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close this bookAbstracts on Sustainable Agriculture (GTZ; 1992; 423 pages)
Open this folder and view contentsAbstracts On Traditional Land-Use Systems
Open this folder and view contentsAbstracts on farming systems research and development
Open this folder and view contentsAbstracts on integrated systems
Open this folder and view contentsAbstracts on cropping system
Open this folder and view contentsAbstracts on agroecology
Open this folder and view contentsAbstracts on agrometeorology
Open this folder and view contentsAbstracts on agroforestry
Open this folder and view contentsAbstracts on homegardens
Open this folder and view contentsAbstracts on seed production
Open this folder and view contentsAbstracts on plant protection
Open this folder and view contentsAbstracts on water management
Open this folder and view contentsAbstracts on soil fertility
Open this folder and view contentsAbstracts on erosion and desertification control
close this folderAbstracts on potential crops for marginal lands
View the document1. Lost crops of the incas.
View the document2. Lesser-known plants of potential use in agriculture and forestry.
View the document3. Sorghum and millet new roles for old grains.
View the document4. Saline agriculture - salt-tolerant plants for developing countries.
View the document5. Cultivation and use of lesser-known plants of food value by tribals in north-east India.
View the document6. Conclusions of the national symposium on new crops - exploration, research, commercialization.
View the document7. Making aquatic weeds useful: some perspectives for developing countries.
View the document8. An ecological approach to medicinal plant introduction.
View the document9. Nuts: multi-purpose and profitable
View the document10. Moringa oleifera for food and water purification - selection of clones and growing of annual short-stem.
 

8. An ecological approach to medicinal plant introduction.

Herbs, Spices, and Medicinal Plants, 3, 1992, pp. 175-199

The purpose of this review is to emphasize the ecological aspects related to the introduction and domestication of medicinal plants.

Medicinal and aromatic plant introduction began centuries ago and continues today. As the search for new plant-derived products continues, the need for the introduction and cultivation of an increasing number of these species will remain an integral process in the final processing, utilization, and availability. Approximately 50 species have been introduced and are maintained in large-scale cultivation in the temperate zone. The traditional medicinal and aromatic plant-producing appear to be making special efforts to collect and preserve wild plants and to introduce some of the economically significant species into cultivation.

The structure of medicinal plant production, however, has been undergoing substantial change during the past few years. Most apparent is the limitation in the availability of gathered plant drugs, and to some extent, a reassessment of the role of large- versus small-scale production systems. There also appears to be a trend to introduce medicinal and aromatic plants into the less favorable agricultural regions of many countries so as to develop the agricultural base of these areas by providing cash crops or export crops.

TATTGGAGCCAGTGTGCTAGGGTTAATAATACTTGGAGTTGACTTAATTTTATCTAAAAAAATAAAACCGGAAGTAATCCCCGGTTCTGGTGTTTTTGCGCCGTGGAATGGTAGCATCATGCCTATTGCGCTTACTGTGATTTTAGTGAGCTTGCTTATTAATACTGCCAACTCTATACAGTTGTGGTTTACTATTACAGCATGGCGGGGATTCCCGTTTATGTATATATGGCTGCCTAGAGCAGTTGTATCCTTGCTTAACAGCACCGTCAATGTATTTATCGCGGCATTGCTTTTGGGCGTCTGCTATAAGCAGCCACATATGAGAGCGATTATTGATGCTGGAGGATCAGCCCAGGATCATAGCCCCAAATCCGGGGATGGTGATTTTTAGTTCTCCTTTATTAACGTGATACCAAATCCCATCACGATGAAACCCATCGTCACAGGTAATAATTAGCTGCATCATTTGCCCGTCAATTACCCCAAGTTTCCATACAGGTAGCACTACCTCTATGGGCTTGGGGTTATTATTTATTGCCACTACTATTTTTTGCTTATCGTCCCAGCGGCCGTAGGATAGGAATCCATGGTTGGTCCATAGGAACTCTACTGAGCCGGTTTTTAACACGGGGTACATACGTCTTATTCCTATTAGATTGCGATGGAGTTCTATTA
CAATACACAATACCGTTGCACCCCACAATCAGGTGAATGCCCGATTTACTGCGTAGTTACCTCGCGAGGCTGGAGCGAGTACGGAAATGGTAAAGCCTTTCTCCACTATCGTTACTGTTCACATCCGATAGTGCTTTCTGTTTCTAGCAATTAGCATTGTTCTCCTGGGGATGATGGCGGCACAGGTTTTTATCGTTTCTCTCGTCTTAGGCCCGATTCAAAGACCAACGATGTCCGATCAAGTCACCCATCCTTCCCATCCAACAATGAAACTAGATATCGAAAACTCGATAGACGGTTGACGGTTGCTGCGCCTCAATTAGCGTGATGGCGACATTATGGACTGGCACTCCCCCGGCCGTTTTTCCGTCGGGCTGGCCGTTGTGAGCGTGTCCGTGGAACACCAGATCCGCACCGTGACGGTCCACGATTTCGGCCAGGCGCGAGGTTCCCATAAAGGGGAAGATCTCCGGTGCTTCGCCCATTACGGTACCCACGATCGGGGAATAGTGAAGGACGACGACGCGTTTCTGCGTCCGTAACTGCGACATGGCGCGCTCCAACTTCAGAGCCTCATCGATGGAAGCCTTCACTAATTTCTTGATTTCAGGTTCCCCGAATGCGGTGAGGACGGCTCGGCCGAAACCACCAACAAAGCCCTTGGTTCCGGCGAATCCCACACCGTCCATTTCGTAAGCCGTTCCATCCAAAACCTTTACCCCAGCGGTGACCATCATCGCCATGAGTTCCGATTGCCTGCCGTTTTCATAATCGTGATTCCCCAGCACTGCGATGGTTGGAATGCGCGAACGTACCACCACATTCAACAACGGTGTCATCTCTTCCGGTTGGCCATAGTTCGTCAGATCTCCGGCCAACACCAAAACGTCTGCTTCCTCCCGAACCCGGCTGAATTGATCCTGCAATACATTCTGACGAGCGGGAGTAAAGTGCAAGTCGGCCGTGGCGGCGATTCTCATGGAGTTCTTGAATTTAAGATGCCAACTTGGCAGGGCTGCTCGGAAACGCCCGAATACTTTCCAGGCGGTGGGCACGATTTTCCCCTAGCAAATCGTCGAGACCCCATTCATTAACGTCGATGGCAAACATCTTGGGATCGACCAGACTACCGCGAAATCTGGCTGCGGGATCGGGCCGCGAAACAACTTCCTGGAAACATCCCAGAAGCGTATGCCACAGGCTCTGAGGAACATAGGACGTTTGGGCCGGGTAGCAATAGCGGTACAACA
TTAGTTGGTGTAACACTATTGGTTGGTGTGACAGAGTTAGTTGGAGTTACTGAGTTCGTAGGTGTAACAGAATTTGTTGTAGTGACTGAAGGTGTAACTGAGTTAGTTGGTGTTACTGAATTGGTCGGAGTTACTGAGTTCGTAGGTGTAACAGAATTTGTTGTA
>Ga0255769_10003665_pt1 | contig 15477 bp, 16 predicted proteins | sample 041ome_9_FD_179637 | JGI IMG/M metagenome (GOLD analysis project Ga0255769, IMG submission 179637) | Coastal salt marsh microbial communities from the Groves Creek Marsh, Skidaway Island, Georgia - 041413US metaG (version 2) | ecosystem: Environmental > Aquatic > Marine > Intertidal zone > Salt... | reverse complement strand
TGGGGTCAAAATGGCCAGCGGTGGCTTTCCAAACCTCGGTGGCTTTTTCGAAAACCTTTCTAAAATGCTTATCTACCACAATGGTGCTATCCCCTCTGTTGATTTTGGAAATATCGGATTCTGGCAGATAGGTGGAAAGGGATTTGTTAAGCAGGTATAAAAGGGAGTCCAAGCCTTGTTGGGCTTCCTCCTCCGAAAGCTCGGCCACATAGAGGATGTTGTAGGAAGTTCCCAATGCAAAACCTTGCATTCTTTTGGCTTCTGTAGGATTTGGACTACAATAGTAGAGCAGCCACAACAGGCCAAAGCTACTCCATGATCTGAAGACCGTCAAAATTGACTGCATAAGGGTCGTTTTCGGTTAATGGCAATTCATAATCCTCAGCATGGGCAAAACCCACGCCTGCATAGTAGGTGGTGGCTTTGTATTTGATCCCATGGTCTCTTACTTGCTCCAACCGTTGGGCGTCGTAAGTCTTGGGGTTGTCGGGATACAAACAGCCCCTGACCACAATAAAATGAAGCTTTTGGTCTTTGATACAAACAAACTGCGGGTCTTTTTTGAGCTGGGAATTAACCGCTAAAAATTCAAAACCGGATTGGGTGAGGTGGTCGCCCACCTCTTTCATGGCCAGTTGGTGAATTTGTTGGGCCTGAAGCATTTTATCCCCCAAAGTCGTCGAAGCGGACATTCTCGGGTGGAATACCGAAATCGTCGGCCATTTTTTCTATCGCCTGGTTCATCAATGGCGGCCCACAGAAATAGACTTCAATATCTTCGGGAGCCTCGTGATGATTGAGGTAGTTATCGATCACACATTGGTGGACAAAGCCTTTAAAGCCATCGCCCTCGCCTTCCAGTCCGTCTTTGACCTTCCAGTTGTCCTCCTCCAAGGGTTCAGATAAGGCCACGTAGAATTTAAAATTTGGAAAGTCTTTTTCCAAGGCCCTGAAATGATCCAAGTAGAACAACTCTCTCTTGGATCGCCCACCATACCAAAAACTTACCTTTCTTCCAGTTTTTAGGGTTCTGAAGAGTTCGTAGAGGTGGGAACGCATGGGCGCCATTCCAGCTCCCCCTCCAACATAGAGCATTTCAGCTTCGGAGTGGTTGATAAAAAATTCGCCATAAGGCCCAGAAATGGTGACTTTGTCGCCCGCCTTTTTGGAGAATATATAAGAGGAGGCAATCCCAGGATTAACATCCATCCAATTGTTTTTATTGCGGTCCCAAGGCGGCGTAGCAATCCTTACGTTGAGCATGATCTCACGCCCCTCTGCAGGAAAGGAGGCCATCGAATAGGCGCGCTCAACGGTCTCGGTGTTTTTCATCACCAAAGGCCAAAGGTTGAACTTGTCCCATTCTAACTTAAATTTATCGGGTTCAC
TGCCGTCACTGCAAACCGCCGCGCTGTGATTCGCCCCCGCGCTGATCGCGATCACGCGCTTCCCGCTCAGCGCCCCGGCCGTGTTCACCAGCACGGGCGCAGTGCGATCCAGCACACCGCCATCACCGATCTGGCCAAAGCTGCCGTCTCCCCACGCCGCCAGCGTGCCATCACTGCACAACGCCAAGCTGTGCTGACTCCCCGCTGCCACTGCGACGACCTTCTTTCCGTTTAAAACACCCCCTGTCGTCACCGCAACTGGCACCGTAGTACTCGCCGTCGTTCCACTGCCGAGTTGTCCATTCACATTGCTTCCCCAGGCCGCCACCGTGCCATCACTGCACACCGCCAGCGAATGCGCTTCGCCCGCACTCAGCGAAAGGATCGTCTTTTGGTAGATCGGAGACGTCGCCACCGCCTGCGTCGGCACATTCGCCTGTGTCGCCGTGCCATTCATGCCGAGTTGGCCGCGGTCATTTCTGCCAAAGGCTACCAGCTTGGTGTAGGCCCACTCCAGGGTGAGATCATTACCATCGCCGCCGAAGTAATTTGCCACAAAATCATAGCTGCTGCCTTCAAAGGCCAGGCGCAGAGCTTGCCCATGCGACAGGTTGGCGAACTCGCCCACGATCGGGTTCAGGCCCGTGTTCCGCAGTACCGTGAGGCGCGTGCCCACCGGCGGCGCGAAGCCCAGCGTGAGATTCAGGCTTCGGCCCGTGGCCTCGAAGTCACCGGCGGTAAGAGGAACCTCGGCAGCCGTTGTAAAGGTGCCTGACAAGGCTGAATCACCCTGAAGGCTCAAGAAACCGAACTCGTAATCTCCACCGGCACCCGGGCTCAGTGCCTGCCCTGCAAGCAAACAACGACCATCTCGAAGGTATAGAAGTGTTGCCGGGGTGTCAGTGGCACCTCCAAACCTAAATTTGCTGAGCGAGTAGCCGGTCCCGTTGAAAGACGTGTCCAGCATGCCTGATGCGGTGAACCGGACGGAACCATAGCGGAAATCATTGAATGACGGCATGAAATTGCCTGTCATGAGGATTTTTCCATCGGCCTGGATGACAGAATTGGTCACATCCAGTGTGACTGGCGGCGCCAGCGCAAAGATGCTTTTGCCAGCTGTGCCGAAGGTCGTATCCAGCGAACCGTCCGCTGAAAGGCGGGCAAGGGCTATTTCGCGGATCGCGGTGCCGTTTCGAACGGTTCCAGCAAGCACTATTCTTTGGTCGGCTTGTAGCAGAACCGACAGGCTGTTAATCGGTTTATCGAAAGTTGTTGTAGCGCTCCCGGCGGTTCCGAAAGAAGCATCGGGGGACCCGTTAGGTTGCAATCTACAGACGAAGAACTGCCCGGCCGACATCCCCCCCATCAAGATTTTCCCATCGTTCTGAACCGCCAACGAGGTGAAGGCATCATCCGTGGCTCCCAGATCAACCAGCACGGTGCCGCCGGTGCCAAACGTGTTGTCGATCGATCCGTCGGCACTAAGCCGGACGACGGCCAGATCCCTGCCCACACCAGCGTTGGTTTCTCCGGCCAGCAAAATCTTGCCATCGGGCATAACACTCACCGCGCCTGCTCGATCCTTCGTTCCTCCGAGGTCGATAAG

Programs such as this type have been established in Italy, Switzerland, and Yugoslavia, and in Czechoslovakia and Poland. In Greece, a country of varied physiographic conditions, 3 centers of aromatic plants have been established with the goal of producing Ocimum basilicum L. (basil), Lavandula spp. (lavender), Melissa spp. (balm), and Mentha spp. (mint).

The introduction of medicinal plants to cultivation is also increasing outside of Europe. Bangladesh and Sri Lanka are producing plants of the genera Rauvolfia and Zingiber (ginger) and others. New Guinea is investigating potential cultivation of Elettaria cardamomum L. Maton (cardamom) and Capsicum frutescens L. (tabasco), and Indonesia is beginning to produce Syzgium aromaticum (L.) Merrill & L.M. Perry (cloves), Myristica fragrans Houtt. (nutmeg), and Curcuma domestica Val.
(turmeric). In South Korea, there are significant increases in the cultivation of Panax ginseng, paeonia spp., Platycodon spp., and Angelica spp. In South Africa, Artemisia spp., Tagetes spp., and Eriocephalus spp. are being cultivated. Cultivation of Duboisia spp. from India and of Heterotheca imloides from the high mountains of Mexico have been introduced to central Europe. In North America the cultivation of a wide range of medicinal and aromatic plants is being initiated.

Once the basic biological requirements of a species are understood, the agronomist, agricultural engineer, horticulturist, and plant breeder must develop the planting, machinery,and agricultural techniques that will ensure successful plant introduction from both a horticultural and economical aspect. Manageable production procedures involve plant selection and breeding, propagation, cropping systems, pest control, harvest and postharvest handling, and processing. The developing and testing of productive systems of introduced medicinal crops require the growing of the plants under environmental conditions that will simulate the field ecology. Generally, plants are first grown in small field plots and/or within the controlled environments of greenhouses or climatic chambers to establish ecological models. Production is increased as various cultivated systems prove successful in promoting economically viable crop growth, development, and product synthesis.

The introduction of medicinal plants into cultivation will probably remain a high priority and play an increasingly significant role in the quest for homogeneous, high-quality natural plant products for use in the preparation of medicines.

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Potential crops

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